Australia, from Port Macquarie to Moreton Bay
|Australia, from Port Macquarie to Moreton Bay (1845)
|(transcription project)Australia, from Port Macquarie to Moreton Bay; with descriptions of the natives, their manners and customs, the geology, natural productions, fertility, and resources of that region; first explored and surveyed by order of the colonial government|
PORT MACQUARIE TO MORETON BAY;
DESCRIPTIONS OF THE NATIVES,
THEIR MANNERS AND CUSTOMS;
GEOLOGY, NATURAL PRODUCTIONS, FERTILITY,
AND RESOURCES OF THAT REGION;
FIRST EXPLORED AND SURVEYED
By order of the Colonial Government.
T. AND W. BOONE, 29, NEW BOND STREET.
THE RIGHT HONOUBABLE
EDWARD GEOFFREY SMITH STANLEY,
ETC. ETC. ETC.
IS, WITH PERMISSION,
MOST RESPECTFULLY DEDICATED,
HIS LORDSHIP'S MOST OBEDIENT
The entrance of the MacLeay River—Trial Bay—Granite headlands—A digression on the nature and appearance of the alluvial jungles or brushes, on the banks of some of the coast rivers of New South Wales—Probable causes of the tropical aspect of the vegetation, and the inexhaustible richness of the soil, which characterise these brushes, especially in the northern districts—Extensive swamps near the estuary of the MacLeay—Successful experiment with rice—Agricultural stations of the squatters—Cedar sawyers—Prevalence of ague at the lower MacLeay—Village of Kempsey—Dongai Creek—Beautiful fertile ranges—Their geological formation the most favourable of any for vineyards—Limestone caverns—Rich fertile well-watered country on the south side of the MacLeay—Densely wooded lofty mountains—Tremendous cataracts and basaltic precipices—Extraordinary altitude of the bed of the MacLeay above the level of the sea, between the cataracts and its sources—Fine table land country of New England—Coldness of the climate from the great elevation of the country—The Nambucca River—Survey of its navigable arms—Murderous attacks of the native Blacks on the Cedar sawyers—Coohalli Creek—First appearance of Pine here, in about 30½° S.—The Bellengen River—Journal of an excursion over the mountains towards its sources—Journal of subsequent examination of the country in the vicinity of its mouth.page 1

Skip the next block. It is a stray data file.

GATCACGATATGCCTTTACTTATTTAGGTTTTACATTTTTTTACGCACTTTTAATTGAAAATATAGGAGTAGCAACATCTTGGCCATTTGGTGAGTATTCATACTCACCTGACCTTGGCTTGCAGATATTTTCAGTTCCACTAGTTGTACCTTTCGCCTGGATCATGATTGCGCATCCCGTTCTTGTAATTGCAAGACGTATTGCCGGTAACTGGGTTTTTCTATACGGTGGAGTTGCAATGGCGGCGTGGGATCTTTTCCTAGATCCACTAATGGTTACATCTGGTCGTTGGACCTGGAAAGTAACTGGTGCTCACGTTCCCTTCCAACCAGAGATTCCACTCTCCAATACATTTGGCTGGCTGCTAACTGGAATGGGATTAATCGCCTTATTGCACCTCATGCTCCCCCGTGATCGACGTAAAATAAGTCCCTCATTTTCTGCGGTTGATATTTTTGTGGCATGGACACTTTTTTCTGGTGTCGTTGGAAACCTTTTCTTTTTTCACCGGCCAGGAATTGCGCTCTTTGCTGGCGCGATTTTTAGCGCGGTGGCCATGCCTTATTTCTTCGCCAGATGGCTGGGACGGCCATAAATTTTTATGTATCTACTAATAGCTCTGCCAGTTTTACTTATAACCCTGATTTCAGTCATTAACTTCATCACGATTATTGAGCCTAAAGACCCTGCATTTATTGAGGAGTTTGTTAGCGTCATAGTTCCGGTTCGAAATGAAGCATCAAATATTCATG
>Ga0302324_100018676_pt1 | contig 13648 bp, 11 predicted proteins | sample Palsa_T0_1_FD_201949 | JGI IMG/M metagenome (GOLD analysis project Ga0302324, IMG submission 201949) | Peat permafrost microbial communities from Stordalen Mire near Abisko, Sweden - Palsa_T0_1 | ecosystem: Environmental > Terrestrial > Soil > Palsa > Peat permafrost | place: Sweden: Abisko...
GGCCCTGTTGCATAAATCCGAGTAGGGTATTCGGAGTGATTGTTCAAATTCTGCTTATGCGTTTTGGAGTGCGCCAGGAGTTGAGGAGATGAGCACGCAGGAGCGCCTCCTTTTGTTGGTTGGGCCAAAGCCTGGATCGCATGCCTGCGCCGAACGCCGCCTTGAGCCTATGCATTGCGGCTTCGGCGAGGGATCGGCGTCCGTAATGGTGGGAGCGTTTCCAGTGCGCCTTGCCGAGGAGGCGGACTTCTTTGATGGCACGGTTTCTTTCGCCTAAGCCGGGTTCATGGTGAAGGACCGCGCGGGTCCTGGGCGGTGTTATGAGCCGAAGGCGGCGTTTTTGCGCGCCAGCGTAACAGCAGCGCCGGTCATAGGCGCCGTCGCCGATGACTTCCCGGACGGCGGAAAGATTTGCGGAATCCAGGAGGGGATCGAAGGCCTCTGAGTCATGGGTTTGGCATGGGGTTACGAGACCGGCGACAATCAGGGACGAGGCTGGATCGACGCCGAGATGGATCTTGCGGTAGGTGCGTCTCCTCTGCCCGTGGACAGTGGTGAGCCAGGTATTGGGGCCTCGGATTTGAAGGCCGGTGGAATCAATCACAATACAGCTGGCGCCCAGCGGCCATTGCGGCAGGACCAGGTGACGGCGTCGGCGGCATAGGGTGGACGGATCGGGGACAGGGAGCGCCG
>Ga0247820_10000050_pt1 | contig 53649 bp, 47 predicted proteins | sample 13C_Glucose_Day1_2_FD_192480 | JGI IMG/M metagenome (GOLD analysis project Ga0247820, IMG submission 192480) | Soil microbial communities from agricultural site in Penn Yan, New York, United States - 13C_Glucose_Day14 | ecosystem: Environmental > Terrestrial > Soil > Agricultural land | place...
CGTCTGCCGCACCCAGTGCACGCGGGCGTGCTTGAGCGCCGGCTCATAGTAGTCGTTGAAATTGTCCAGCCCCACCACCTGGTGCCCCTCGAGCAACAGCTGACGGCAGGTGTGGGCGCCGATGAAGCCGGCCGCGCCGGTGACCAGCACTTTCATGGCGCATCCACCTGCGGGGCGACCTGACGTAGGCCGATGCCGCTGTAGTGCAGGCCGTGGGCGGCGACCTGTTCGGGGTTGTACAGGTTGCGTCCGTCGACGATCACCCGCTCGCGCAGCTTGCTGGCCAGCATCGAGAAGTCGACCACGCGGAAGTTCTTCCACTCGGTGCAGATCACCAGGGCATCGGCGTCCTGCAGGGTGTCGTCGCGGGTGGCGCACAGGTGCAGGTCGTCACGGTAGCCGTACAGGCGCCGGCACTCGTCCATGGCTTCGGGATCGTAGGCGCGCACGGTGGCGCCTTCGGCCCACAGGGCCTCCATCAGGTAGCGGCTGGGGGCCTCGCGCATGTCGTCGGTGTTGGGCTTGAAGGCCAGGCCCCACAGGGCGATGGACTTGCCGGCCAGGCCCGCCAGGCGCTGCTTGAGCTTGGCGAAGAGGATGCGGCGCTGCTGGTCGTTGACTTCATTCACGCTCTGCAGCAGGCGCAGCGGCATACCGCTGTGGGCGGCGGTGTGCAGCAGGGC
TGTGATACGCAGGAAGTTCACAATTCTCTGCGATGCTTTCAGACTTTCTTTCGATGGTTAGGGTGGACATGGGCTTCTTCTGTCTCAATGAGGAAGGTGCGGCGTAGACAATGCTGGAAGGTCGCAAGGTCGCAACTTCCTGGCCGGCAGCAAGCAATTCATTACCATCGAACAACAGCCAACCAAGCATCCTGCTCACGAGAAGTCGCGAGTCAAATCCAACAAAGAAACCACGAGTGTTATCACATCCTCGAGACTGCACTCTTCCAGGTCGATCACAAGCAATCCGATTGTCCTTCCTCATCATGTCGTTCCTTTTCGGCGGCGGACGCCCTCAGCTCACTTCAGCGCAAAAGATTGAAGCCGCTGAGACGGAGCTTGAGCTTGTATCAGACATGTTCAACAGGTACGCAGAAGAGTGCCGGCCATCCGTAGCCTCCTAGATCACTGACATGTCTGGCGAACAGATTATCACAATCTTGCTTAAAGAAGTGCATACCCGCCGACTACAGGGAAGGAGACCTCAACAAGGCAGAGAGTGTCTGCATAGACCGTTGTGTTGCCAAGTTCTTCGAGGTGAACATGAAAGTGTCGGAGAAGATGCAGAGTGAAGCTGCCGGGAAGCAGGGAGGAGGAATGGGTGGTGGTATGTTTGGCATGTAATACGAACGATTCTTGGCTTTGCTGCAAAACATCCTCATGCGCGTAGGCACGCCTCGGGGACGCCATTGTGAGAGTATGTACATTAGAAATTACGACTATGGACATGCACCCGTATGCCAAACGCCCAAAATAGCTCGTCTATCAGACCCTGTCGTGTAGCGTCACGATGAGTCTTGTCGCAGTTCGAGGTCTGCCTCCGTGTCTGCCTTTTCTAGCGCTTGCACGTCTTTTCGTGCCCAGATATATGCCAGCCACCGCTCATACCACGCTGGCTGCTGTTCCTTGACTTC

Port Macquarie—Pleasing scenery—River Hastings—Rich agricultural farms on the tributaries of the Hastings—The sugar plantation and the success that attended it—Frequent rains in consequence of the altitude of the mountain chains, and their proximity to the coast—Road to the table-land—Capt. King's opinion of the wide extent of fertile country in the vicinity of Port Macquarie—Notes taken during a ride from the MacLeay River to the Hunter—Description of the Clarence River—Fine grazing country—Easy communication between the high table-land and the Clarence—The Richmond River—Extensive tracts of rich land—The Tweed—Moreton Bay—Mr. Oxley's official despatch on the discovery of the Brisbane River—Sources of the Brisbane—Brisbane Town—Great fertility of the country— Its capabilities for maintaining a dense population—Climate equally salubrious with the more southern parts of the colony—Moreton Bay well adapted for the culture of many tropical productions—The Bunya-bunya tree—Great number of Aborigines in the district where this tree abounds—Distinctive features of the north-eastern part of the territory of New South Wales, when compared with the more central part of that colony; its geological formation, lofty chains of mountains, numerous rivers and streams, and adaptation for tropical productionspage 71